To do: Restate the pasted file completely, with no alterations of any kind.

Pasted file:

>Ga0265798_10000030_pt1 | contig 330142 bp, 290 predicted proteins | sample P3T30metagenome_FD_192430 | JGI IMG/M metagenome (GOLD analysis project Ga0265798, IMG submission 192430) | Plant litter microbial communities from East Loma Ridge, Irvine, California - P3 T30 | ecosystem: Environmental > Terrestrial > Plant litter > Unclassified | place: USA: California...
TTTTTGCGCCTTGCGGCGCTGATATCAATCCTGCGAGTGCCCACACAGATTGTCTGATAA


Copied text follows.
>Ga0265798_10000030_pt1 | contig 330142 bp, 290 predicted proteins | sample P3T30metagenome_FD_192430 | JGI IMG/M metagenome (GOLD analysis project Ga0265798, IMG submission 192430) | Plant litter microbial communities from East Loma Ridge, Irvine, California - P3 T30 | ecosystem: Environmental > Terrestrial > Plant litter > Unclassified | place: USA: California...
TTTTTGCGCCTTGCGGCGCTGATATCAATCCTGCGAGTGCCCACACAGATTGTCTGATAA